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PeerJ. 2017 Sep 28;5:e3742. doi: 10.7717/peerj.3742. eCollection 2017.

Predicting stimulation-dependent enhancer-promoter interactions from ChIP-Seq time course data.

Author information

1
Faculty of Biology, Medicine and Health, University of Manchester, Manchester, United Kingdom.
2
Chemical Biology Core Facility, European Molecular Biology Laboratory, Heidelberg, Germany.
3
Department of Molecular Life Sciences, Radboud University Nijmegen, Nijmegen, Netherlands.
4
Genomatix GmbH, Munich, Germany.
5
Helsinki Institute for InformationTechnology (HIIT), Department of Computer Science, University of Helsinki, Helsinki, Finland.
6
Department of Mathematics and Statistics, University of Helsinki, Helsinki, Finland.
7
Department of Public Health, University of Helsinki, Helsinki, Finland.

Abstract

We have developed a machine learning approach to predict stimulation-dependent enhancer-promoter interactions using evidence from changes in genomic protein occupancy over time. The occupancy of estrogen receptor alpha (ERα), RNA polymerase (Pol II) and histone marks H2AZ and H3K4me3 were measured over time using ChIP-Seq experiments in MCF7 cells stimulated with estrogen. A Bayesian classifier was developed which uses the correlation of temporal binding patterns at enhancers and promoters and genomic proximity as features to predict interactions. This method was trained using experimentally determined interactions from the same system and was shown to achieve much higher precision than predictions based on the genomic proximity of nearest ERα binding. We use the method to identify a genome-wide confident set of ERα target genes and their regulatory enhancers genome-wide. Validation with publicly available GRO-Seq data demonstrates that our predicted targets are much more likely to show early nascent transcription than predictions based on genomic ERα binding proximity alone.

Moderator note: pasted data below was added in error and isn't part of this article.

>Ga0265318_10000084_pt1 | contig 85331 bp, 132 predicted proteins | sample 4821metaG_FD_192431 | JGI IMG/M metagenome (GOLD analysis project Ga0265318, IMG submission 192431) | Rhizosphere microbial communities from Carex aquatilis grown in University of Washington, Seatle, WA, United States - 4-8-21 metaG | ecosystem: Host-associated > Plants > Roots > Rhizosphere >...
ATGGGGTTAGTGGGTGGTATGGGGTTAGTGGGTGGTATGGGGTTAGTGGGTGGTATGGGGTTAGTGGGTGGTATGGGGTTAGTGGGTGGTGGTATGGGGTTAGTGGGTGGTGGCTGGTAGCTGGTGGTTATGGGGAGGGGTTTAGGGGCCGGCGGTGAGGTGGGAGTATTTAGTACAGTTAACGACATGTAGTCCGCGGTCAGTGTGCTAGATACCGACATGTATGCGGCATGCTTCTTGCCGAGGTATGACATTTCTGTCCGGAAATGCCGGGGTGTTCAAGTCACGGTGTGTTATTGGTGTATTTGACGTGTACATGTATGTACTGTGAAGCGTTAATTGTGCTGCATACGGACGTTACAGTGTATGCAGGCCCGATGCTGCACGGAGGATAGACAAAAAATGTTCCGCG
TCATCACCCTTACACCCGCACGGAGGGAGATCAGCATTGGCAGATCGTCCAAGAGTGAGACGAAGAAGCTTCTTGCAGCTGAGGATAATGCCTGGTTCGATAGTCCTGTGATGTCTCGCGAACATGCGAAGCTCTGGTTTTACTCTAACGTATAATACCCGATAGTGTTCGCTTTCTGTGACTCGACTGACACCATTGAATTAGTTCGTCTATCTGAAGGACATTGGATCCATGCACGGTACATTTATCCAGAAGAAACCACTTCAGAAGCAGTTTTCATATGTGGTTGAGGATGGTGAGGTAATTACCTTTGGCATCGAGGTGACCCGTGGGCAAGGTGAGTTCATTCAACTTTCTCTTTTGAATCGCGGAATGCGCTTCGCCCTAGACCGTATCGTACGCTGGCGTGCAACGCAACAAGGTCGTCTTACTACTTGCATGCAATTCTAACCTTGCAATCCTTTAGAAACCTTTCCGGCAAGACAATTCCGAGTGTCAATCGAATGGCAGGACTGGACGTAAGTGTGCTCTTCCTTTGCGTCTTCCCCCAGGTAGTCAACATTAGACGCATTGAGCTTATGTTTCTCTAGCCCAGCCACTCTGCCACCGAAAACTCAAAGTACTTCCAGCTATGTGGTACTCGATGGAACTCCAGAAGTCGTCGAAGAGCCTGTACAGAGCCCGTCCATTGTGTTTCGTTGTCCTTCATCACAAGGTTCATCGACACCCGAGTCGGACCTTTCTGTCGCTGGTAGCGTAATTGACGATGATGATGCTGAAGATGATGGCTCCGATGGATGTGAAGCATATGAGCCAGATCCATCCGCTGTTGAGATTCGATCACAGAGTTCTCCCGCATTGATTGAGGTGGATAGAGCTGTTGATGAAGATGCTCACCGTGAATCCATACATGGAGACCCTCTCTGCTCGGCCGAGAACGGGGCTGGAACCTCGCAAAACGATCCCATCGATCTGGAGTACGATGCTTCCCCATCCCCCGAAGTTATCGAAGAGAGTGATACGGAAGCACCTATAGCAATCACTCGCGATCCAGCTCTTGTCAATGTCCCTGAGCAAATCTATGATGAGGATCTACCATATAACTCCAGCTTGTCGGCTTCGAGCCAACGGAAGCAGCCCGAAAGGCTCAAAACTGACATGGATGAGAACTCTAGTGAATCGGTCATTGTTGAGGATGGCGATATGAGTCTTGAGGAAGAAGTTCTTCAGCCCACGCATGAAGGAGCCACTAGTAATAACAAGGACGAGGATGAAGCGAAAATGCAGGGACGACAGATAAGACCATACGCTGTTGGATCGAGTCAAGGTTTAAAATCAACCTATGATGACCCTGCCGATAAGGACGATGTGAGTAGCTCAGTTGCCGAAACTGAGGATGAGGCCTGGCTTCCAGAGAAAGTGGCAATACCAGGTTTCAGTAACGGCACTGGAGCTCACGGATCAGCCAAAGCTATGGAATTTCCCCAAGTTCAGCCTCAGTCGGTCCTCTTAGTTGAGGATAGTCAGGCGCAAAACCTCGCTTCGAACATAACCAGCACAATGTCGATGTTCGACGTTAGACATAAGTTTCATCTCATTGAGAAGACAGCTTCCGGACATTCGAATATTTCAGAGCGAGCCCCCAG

KEYWORDS:

Bayesian classifier; ChIP-Seq; Enhancer-promoter interaction; Estrogen receptor; Machine learning

Conflict of interest statement

The authors declare there are no competing interests. Korbinain Grote is employed by Genomatix Software GmbH.

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